FPL prepares throughout the year for hurricane season, conducting extensive
training for employees. In fact, thousands of FPL employees have storm
assignments in addition to their regular positions. As part of its storm
preparation plan, FPL also coordinates assistance agreements with other
utilities for out-of-state support, orders restoration supplies and equipment
and secures staging sites throughout Florida. These preparations enable the
company to quickly deploy crews and equipment to storm-damaged communities.

Since 2006, FPL has invested more than $1 billion to strengthen the electric
infrastructure serving facilities that are critical to communities. FPL works
closely with emergency operations officials to update the lists of these
facilities, which include hospitals, police and fire stations, 911
communication facilities, water treatment plants, County Emergency Operations
Centers and transportation providers.

As a Storm Approaches
In advance of a storm making landfall, FPL activates its emergency response
plan to prepare for potential damage to the electric infrastructure, which can
be caused by high winds, lightning, flooding, storm surge, blowing debris or
falling trees. These conditions can affect both overhead and underground power
lines, and customers should be aware that restoring power after a damaging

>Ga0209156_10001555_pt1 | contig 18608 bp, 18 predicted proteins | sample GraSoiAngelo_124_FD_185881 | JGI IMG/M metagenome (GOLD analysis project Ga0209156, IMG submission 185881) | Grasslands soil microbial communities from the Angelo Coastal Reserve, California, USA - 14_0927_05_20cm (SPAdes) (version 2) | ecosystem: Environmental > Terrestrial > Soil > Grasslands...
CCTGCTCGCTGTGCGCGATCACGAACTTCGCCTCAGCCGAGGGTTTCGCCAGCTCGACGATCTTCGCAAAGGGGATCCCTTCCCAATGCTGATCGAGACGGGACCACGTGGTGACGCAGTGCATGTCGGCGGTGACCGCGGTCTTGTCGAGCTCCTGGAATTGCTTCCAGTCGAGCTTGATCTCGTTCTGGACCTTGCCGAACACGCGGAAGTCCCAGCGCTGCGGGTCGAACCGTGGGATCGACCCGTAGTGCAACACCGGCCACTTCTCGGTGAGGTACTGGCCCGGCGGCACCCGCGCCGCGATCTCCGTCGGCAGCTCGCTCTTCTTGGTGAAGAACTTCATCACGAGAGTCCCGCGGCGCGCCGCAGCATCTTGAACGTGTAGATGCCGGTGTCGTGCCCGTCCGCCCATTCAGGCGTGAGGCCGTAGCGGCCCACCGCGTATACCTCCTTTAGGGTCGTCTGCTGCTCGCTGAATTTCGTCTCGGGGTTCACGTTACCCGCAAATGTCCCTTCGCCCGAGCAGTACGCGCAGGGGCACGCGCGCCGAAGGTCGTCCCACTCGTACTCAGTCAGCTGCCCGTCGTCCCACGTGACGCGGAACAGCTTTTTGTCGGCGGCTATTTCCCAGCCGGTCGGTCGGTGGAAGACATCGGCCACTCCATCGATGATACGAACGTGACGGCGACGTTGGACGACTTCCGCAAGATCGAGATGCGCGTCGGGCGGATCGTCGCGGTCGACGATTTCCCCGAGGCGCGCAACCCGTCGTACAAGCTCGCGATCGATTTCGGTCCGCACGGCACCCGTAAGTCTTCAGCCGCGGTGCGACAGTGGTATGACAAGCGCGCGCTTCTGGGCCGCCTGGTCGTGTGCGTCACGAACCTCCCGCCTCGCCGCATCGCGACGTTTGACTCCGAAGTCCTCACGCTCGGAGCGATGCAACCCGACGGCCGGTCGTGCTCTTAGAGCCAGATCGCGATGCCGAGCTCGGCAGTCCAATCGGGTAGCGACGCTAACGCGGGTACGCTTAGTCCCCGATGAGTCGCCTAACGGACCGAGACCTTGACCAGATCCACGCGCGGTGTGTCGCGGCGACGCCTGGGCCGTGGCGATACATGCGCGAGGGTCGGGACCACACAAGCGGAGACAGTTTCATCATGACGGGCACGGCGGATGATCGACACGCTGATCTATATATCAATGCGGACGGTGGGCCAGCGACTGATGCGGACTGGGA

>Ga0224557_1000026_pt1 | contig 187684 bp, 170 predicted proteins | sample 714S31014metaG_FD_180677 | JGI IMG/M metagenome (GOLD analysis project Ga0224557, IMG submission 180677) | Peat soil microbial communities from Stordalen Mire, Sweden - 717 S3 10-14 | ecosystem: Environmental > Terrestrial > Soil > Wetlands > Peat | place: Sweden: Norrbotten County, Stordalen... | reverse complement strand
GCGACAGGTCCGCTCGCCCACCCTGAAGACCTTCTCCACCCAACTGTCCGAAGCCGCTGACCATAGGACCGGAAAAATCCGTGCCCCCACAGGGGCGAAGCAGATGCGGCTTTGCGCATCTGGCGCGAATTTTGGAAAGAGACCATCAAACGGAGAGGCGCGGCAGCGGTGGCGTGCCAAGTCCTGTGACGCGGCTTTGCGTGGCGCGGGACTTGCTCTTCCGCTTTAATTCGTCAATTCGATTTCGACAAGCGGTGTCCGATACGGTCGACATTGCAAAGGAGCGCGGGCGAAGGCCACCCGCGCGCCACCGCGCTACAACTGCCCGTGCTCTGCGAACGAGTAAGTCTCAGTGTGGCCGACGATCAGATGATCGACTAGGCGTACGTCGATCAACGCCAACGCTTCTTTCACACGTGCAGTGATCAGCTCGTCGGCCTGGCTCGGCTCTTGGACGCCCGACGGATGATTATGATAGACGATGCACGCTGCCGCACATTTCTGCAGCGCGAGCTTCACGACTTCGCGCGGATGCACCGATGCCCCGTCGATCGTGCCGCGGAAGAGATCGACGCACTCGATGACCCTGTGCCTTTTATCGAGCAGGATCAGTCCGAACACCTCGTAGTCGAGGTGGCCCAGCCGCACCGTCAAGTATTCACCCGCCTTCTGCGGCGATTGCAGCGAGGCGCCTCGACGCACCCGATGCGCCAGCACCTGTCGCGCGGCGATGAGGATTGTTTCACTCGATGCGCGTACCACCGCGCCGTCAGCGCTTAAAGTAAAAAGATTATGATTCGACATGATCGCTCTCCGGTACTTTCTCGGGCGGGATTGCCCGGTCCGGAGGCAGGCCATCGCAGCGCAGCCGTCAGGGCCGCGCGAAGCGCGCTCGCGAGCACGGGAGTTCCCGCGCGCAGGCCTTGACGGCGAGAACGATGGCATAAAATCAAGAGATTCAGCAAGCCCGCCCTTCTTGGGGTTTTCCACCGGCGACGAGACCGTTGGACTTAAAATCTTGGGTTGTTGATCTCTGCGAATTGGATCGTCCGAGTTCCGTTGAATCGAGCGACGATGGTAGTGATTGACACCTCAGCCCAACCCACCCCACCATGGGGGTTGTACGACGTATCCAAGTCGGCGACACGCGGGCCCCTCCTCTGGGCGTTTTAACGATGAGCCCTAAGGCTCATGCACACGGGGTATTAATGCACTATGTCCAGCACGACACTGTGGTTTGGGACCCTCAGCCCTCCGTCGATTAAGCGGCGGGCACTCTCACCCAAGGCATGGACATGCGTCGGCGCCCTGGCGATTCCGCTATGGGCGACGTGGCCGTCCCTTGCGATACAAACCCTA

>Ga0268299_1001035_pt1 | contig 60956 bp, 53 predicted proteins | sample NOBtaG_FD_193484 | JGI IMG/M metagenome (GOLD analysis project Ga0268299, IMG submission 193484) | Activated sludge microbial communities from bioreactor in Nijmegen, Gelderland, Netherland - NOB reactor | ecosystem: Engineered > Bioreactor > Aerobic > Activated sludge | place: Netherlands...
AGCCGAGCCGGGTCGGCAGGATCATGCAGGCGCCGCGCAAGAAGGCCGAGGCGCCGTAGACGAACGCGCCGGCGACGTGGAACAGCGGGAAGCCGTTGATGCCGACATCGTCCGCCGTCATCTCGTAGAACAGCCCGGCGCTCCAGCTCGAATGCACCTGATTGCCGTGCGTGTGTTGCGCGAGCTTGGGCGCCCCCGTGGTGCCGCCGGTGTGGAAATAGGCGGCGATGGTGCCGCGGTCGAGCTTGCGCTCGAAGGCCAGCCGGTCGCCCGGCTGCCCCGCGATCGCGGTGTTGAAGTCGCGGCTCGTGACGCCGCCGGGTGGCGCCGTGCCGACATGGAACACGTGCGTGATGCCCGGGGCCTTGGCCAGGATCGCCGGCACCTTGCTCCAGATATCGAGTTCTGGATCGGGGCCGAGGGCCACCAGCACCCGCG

storm can be lengthy.

Restoration Process
FPL's community-focused restoration process concentrates on restoring power to
the most critical functions first, such as hospitals, police and fire
stations, and 911 centers, and then to the most people in the shortest time
possible for maximum benefit to the community.

After a Storm
If a storm strikes, FPL will provide updated restoration time estimates and
other progress reports on its website: (www.FPL.com/storm),  Twitter
(www.twitter.com/insideFPL), Facebook (www.facebook.com/FPLconnect), YouTube
(www.youtube.com/FPL), FPL's blog (www.FPLblog.com) and FPL's Power Tracker

Florida Power & Light Company
Florida Power & Light Company is the largest rate-regulated electric utility
in Florida and serves the third-largest number of customers of any electric
utility in the United States. FPL serves approximately 4.6 million customer
accounts and is a leading Florida employer with approximately 10,000 employees
as of year-end 2012. During the five-year period ended December 31, 2012, the
company delivered the best service reliability among Florida investor-owned
utilities. As of year-end 2012, its typical residential customer bills are the
lowest in Florida, and based on data available in July 2012, are about 26
percent below the national average. A clean energy leader, FPL has one of the
lowest emissions profiles and one of the leading energy efficiency programs
among utilities nationwide. FPL is a subsidiary of Juno Beach, Fla.-based
NextEra Energy, Inc. (NYSE: NEE). For more information, visit www.FPL.com.

SOURCE Florida Power & Light Company

Website: http://www.FPL.com
Contact: Florida Power & Light Co., Media Line: 305-552-3888